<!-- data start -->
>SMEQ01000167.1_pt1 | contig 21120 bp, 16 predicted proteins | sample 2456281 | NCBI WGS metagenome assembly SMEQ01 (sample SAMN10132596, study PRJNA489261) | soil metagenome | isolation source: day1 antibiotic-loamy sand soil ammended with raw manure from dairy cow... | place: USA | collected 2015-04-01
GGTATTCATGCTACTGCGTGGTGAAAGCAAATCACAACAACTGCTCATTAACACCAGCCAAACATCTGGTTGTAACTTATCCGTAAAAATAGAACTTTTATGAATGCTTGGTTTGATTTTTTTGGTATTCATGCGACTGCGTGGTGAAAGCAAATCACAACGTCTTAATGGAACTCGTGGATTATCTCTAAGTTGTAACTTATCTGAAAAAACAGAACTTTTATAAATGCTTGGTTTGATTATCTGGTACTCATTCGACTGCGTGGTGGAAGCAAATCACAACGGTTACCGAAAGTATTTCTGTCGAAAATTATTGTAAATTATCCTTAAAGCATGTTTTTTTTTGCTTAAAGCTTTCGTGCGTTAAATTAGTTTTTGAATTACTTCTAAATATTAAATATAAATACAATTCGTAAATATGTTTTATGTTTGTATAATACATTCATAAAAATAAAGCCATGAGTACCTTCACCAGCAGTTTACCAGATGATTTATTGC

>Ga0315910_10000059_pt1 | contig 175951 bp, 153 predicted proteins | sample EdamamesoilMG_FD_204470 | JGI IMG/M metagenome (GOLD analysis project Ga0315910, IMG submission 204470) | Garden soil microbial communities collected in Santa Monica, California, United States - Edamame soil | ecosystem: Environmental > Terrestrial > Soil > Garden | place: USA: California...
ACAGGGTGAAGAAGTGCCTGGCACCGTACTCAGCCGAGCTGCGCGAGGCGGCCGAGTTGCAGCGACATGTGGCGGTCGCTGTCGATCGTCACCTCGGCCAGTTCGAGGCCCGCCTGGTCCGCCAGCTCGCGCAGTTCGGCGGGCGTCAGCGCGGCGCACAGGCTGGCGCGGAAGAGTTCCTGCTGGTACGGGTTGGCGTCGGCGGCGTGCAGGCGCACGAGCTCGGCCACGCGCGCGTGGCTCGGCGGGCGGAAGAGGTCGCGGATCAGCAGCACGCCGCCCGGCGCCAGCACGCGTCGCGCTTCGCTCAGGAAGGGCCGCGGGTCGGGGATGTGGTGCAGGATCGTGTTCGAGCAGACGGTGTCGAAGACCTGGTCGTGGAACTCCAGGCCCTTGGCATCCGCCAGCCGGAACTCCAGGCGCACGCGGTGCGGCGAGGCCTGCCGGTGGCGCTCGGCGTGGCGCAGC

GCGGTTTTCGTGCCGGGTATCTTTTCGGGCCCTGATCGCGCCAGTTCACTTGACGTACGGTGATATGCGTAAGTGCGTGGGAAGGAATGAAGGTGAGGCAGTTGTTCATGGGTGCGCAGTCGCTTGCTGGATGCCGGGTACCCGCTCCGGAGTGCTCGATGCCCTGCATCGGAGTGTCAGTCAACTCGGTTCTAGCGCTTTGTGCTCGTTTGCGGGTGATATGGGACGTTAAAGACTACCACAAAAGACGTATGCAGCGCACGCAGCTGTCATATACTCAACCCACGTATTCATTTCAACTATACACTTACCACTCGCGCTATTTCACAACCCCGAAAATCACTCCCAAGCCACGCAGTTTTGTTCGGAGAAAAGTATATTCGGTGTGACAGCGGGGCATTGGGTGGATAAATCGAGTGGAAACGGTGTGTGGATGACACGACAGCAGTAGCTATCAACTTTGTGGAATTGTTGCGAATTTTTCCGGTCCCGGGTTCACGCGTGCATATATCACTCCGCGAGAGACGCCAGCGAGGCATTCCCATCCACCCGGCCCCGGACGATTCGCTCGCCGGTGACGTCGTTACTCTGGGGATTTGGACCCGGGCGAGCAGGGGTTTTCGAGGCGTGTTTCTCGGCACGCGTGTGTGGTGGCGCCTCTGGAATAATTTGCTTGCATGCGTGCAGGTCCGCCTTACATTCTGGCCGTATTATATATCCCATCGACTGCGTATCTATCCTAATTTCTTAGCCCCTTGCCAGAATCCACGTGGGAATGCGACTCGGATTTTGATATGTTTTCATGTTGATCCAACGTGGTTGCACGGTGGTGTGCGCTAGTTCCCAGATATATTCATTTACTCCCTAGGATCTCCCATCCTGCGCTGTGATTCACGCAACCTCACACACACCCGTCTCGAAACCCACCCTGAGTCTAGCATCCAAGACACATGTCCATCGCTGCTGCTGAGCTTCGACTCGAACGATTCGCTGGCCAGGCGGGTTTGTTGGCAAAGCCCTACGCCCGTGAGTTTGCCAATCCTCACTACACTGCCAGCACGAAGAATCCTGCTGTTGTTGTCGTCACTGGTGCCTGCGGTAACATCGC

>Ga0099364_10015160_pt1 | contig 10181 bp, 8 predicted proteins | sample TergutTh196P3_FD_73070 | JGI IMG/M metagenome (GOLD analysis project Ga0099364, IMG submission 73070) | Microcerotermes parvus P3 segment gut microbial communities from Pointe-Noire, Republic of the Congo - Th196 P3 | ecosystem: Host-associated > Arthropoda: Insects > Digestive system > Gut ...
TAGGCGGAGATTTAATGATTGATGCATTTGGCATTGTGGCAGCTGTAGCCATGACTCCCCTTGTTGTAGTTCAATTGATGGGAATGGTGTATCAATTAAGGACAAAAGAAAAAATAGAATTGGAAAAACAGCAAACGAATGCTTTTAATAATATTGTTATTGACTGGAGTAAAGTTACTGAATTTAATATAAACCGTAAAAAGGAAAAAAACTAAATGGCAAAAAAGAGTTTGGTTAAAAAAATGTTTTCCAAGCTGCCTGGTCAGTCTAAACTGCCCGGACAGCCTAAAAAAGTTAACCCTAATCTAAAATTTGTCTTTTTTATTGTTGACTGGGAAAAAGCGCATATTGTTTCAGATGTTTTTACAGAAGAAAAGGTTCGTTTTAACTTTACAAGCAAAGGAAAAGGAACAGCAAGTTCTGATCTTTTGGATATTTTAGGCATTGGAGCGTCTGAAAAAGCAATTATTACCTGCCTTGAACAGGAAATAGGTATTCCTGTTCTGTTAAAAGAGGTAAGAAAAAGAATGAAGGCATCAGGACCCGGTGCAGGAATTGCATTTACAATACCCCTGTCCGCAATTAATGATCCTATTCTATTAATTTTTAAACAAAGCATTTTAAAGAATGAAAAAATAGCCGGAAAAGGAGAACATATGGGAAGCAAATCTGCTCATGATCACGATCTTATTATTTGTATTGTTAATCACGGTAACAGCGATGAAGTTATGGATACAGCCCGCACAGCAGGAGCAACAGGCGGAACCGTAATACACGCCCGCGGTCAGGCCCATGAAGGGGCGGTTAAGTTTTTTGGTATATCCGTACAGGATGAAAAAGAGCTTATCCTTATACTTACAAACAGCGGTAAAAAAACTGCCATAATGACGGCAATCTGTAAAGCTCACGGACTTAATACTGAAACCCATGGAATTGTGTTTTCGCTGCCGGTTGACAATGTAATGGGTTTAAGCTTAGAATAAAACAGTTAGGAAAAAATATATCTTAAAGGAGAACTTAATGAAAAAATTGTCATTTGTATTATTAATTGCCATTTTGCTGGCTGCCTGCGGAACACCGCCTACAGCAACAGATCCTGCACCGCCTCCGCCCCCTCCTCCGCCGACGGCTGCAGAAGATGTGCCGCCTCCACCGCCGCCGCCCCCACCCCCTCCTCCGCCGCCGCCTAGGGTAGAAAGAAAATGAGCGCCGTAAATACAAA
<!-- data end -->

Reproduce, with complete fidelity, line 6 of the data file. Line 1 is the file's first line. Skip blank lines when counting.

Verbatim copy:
>Ga0099364_10015160_pt1 | contig 10181 bp, 8 predicted proteins | sample TergutTh196P3_FD_73070 | JGI IMG/M metagenome (GOLD analysis project Ga0099364, IMG submission 73070) | Microcerotermes parvus P3 segment gut microbial communities from Pointe-Noire, Republic of the Congo - Th196 P3 | ecosystem: Host-associated > Arthropoda: Insects > Digestive system > Gut ...